Gender Roles and Development of Individuals: A Cross Cultural Comparison
Updated: May 25, 2021
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What an individual thinks at a particular moment is not a reaction to a situation alone, but includes years of constant moulding and remoulding, in conscious and unconscious ways, of thinking, ideologies and growth. Vygotsky’s theory stands apt when he insists that a child’s all-round development is secured through their social-cultural interactions with the social environment. As a student of psychology, I have come to realise that gender is an essential aspect of the society of which an individual is only one miniscule part. The era, including the socio-politico-economic and historical happenings of a particular territory, establishes the way of living; unspoken rules and conventions that one must follow in order to be socially acceptable, better known as gender roles in formal English. With conformity on board, these conventions and traditions are passed on from generation to generation with its own inclusions and exclusions to fit the flow of time. I feel this is what makes gender roles an interesting concept to study. How can a concept, so evolving and debatable, influence the society into conformity? Debatable because of the dubious basis which the concept is based on? Who established the colour blue and pink for a boy or a girl, respectively? Why was it stated that girls needed to play with dolls and boys are supposed to play with army toys or solve smart puzzles?
But instead of focusing on these nearly tabooed questions, this article intends to focus on the differences between gender roles in two different cultures from the same continent and the influence of socio-cultural expectations on the citizens, with special focus on the women.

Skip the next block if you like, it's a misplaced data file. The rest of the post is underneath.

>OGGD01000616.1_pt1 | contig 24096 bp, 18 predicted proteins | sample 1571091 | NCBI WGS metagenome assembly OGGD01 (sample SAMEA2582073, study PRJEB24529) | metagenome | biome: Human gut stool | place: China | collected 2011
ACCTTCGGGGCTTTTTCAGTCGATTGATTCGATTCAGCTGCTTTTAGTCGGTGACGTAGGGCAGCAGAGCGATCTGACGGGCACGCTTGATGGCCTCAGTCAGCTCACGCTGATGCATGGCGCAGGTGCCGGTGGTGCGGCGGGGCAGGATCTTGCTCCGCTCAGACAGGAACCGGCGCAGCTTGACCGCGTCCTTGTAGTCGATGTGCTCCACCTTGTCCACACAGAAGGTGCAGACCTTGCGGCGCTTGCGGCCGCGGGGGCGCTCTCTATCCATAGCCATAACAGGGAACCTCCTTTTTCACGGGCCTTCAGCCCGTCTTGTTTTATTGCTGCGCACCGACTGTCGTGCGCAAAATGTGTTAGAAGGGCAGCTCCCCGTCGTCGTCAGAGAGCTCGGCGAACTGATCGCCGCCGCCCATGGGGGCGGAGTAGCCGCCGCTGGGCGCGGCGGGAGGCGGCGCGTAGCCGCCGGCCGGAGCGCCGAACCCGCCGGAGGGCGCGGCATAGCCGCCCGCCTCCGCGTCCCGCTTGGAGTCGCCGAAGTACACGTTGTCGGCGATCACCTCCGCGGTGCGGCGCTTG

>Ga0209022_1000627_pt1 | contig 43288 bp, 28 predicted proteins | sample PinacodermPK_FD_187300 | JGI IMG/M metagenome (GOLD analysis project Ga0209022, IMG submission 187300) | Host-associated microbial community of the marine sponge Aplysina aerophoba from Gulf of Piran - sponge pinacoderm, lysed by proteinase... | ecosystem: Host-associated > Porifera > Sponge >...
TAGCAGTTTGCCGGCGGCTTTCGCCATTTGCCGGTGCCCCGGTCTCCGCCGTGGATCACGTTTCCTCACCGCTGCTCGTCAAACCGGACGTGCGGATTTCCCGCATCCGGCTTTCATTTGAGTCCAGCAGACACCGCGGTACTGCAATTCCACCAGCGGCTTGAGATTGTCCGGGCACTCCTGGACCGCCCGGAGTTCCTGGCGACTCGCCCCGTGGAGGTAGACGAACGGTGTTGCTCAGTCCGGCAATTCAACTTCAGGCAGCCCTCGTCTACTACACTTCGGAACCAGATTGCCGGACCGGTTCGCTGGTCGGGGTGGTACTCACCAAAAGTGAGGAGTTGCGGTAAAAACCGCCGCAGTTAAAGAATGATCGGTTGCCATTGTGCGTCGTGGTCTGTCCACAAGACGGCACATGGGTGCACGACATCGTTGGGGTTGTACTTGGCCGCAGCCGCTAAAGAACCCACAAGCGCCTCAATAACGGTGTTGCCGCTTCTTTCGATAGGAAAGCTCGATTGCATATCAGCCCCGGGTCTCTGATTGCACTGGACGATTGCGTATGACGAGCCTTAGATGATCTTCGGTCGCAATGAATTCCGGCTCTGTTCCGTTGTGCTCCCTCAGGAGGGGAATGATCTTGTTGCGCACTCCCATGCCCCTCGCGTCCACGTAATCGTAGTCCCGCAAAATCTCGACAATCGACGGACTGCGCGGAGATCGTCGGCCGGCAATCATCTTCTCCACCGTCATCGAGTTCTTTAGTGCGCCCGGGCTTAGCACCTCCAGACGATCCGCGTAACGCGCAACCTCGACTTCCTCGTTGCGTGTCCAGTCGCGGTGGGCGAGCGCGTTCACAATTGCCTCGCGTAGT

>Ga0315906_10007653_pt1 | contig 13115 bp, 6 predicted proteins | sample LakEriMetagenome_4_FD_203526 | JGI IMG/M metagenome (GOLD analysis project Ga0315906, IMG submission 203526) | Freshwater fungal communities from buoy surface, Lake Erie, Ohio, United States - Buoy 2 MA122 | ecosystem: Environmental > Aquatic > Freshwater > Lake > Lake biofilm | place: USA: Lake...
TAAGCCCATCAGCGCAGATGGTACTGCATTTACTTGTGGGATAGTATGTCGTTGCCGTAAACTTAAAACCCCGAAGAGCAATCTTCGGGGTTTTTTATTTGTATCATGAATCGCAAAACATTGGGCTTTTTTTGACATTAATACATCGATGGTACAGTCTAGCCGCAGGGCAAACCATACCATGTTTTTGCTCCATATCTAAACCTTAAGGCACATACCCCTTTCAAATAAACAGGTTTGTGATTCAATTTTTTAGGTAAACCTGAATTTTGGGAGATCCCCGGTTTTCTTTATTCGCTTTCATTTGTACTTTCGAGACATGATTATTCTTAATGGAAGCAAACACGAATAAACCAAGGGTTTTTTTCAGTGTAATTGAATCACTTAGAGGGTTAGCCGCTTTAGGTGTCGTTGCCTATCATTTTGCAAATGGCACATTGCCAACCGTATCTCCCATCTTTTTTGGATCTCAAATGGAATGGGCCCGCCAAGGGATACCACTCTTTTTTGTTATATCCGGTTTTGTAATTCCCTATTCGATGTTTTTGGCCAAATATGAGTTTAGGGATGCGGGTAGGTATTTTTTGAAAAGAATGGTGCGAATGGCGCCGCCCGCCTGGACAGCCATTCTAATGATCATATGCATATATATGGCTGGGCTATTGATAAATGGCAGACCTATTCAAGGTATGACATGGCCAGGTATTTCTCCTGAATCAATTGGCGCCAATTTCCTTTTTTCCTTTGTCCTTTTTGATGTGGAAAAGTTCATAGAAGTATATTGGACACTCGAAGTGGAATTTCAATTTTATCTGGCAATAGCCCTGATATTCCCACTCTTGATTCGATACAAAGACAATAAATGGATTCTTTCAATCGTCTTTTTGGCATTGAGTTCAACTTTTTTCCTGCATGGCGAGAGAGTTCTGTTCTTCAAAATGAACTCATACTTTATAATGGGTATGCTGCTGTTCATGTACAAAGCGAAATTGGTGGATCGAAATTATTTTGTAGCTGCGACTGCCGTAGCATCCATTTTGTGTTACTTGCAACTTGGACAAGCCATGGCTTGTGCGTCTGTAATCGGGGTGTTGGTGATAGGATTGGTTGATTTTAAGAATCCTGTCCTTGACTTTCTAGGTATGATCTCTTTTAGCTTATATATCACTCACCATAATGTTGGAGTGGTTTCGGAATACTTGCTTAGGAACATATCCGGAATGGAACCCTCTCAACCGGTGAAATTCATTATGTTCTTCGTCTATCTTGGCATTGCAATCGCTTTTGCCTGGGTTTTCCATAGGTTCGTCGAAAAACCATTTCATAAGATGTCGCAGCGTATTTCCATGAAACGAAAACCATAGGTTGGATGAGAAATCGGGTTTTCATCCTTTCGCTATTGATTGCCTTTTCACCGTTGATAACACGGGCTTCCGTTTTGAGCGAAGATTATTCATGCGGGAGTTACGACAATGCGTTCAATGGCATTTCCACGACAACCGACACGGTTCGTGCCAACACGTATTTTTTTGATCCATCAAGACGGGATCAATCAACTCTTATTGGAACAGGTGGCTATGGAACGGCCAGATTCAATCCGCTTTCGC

Being a woman in this still-a-developing nation, Indian culture has been a primary choice, even though the state of women is still extremely disappointing. We might come to agree that the urbanic cities, hand in hand with various organisations, are making some efforts towards the path of women upliftment, the rural borders are still very much in tatters. However, what unites women of every state, strata, class and caste is the oppression through the societal expectations that are imposed on one’s upbringing right from the beginning- men are brought up to be the oppressor and the women are moulded to be the oppressed. It starts right from the birth of a baby girl. In a personal narrative of a foreigner working in an orphanage in India, as a part of her assignment, she mentions how “most of the orphans dumped on the home’s doorstep are baby girls…..” due to the deep-rooted concept of a baby boy being more profitable than a girl, as he is “destined’ to grow up to be the earning member of the family- earn a wife and a handsome fortune as dowry and father more children, sons preferably (Bradley, 2010). The cycle continues. Girl are expected to mature way earlier than they should, while being encouraged or rather pushed towards household chores like cooking, cleaning, serving, looking after the members of the household, etc. and are punished if they try to deviate from the traditional values of “being submissive to elders, not ‘fighting like boys’, being sacrificial….” (Srichand, undated). In the same personal narrative as the above one, Bradley notices how girls, even of five years old, have to take care of the younger orphans- bathe them, feed them, tend to their needs; they are reprimanded if they do not abide by their roles. However, the same isn’t the case for boys. Though they’re expected of the same, they’re not forced to follow it. In another survey conducted in the state of Jharkhand by a senior research and programme associate at International Centre for Research on Women (ICRW), 90% girls accepted that their primary role revolves around being a caregiver, where they’re expected to be part of the household chores from a very young age and by the age of 15 drop out of school to focus on their domesticity skills. (Shukla, 2020). The same article reports that after a certain age, their movements in the outer world are restricted and they are required to acquire permissions before even going over to their friend’s house as “74% of the girls felt that a family’s honour lies in the girl’s hand, and 33% felt that ‘good girls’ do not roam in public spaces.”